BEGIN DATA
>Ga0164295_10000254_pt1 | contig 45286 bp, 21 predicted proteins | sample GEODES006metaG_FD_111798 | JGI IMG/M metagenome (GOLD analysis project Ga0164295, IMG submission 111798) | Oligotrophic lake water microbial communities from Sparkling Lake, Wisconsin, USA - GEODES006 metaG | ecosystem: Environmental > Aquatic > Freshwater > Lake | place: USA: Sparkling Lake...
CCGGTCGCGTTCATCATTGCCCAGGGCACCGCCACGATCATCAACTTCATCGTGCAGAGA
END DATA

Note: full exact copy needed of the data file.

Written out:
>Ga0164295_10000254_pt1 | contig 45286 bp, 21 predicted proteins | sample GEODES006metaG_FD_111798 | JGI IMG/M metagenome (GOLD analysis project Ga0164295, IMG submission 111798) | Oligotrophic lake water microbial communities from Sparkling Lake, Wisconsin, USA - GEODES006 metaG | ecosystem: Environmental > Aquatic > Freshwater > Lake | place: USA: Sparkling Lake...
CCGGTCGCGTTCATCATTGCCCAGGGCACCGCCACGATCATCAACTTCATCGTGCAGAGA